The output y[n] of a particular LTI-system can be obtained by:
The previous equation is called Convolution between discrete-time signals x[n] and h[n].
By convention, the convolution between x[n] and h[n] is expressed as follows:
Let the following rectangular pulse x[n] be an input to an LTI system with impulse response h[n]:
Determine the output y[n] of the system.
In Elementary sequences we have designed a function stepseq for plotting the unit step function in discrete time, or any combination as example 1. Next Script allows plotting x[n].
Next Script allows plotting h[n].
Now, we use conv Matlab function to determine y[n]:
Another approach is by using the filter function (see Solving discrete-time differential equations):
There is a difference in the outputs of these two implementations that should be noted. As you can see in Figure 3, the output sequence from conv(x,h) function has a longer length than both x[n] and h[n] sequences. On the other hand, the output sequence from the filter(h,1,x) function in Figure 4 has exactly the same length as the input x[n] sequence. In practice, the use of the filter function is encouraged.
Watch out: The filter function can be used to compute the convolution indirectly. That was possible because of the impulse response in example 1 was a one-side exponential sequence for wich we could determine a difference equation representation. Not all infinite-lenght impulse responses can be converted into difference equations.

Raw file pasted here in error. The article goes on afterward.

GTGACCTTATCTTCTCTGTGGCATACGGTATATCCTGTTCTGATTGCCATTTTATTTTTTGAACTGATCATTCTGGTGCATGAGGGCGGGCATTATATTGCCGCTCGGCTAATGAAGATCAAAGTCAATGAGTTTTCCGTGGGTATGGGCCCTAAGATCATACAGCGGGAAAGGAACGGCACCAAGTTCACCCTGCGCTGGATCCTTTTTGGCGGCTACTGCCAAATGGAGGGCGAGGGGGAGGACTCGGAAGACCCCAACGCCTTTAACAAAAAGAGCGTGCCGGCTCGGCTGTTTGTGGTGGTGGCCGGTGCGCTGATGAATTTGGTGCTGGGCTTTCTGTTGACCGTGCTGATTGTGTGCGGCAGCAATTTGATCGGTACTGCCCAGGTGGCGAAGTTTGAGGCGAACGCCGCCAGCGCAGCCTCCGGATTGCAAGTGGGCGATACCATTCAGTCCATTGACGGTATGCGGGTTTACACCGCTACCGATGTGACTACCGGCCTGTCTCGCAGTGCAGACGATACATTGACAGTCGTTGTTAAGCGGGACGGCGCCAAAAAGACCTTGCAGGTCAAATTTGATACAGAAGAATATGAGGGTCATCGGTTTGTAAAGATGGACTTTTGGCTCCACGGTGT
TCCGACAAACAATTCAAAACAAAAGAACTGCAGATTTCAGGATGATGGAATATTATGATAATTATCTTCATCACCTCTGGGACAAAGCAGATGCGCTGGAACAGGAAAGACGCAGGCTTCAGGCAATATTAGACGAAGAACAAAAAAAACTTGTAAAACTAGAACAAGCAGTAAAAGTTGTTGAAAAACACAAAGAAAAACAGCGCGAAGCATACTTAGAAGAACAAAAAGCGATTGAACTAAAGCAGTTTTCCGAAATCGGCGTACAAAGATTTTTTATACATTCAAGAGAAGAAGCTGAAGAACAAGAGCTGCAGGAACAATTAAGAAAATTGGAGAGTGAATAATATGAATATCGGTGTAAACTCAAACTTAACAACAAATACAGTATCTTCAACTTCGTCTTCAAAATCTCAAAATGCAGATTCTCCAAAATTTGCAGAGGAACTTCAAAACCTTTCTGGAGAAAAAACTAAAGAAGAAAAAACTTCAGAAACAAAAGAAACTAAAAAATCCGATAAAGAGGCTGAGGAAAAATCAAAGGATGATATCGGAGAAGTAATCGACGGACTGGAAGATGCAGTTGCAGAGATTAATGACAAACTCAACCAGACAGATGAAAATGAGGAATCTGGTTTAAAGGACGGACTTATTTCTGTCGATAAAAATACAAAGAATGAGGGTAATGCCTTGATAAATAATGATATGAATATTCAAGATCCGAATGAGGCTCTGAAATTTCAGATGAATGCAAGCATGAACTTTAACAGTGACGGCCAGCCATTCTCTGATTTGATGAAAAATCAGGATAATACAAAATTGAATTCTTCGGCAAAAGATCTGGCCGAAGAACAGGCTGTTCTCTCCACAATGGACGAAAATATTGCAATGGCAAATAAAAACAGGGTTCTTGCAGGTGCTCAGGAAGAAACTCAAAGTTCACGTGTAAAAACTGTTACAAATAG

We can do the convolution of x[n] and h[n] Analytically:
Applying the given equation for convolution:
We now use an expression for the sum of any finite number of terms of a geometric series (The Geometric Series in DSP), and that is given by:
So, we can express equation (1) as follows:
Equation (3) is almost a geometric series sum as equation (2) except that the terms u(n-k) takes different values depending on n and k. There are three possible conditions under u(n-k) which can be evaluated:
Case 1. n<0. Then u(n-k)=0 for 0 ≤k ≤9. In consequence:
Case 2. In this case the nonzero values of and do not overlap. So, for 0≤n<9 then u(n-k)=1 for 0≤k≤n. In consequence:
Applying formula of equation (2):
Case 3. In this case the impulse response h[n] partially overlap the input x[n]. So, for 9 ≤n. Then u(n-k)=1 for 0 ≤k ≤9. In consequence:
In this last case h[n] completely overlaps the input x[n].
We can also use a graphical method as in the following example.
The input signal x[n] to an LTI system with impulse response h[n]:
Determine graphically y[n] through:
Sequences x[k] and h[n-k], and the convolution of both signals can be seen as follows:
We can also use convolution properties as follows.
Other interesting properties are:
With an input x[n], the response of a LTI system y[n] is:
The impulse response h[n] of the system is:
Determine x[n]. Choose the right answer from:
We express the impulse response in terms of displaced Dirac deltas:
If we select:
So right answer is letter a). Demonstration: Using the previous equation, Let´s plot y[n] in Matlab.
The impulse response h[n] and option a) for input x[n] can be plotting in Matlab using:
Now, y[n] can be plotting by using:
Which we would also have been able to get by using:
- Digital Signal Processing Using Matlab, 3erd ed
- Fundamentos_de_Señales_y_Sistemas_usando la Web y Matlab
- Oppenheim – Señales y Sistemas
- Análisis de Sistemas Lineales Asistido con Scilab – Un Enfoque desde la Ingeniería Eléctrica.
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Prof. Larry Francis Obando – Technical Specialist – Educational Content Writer
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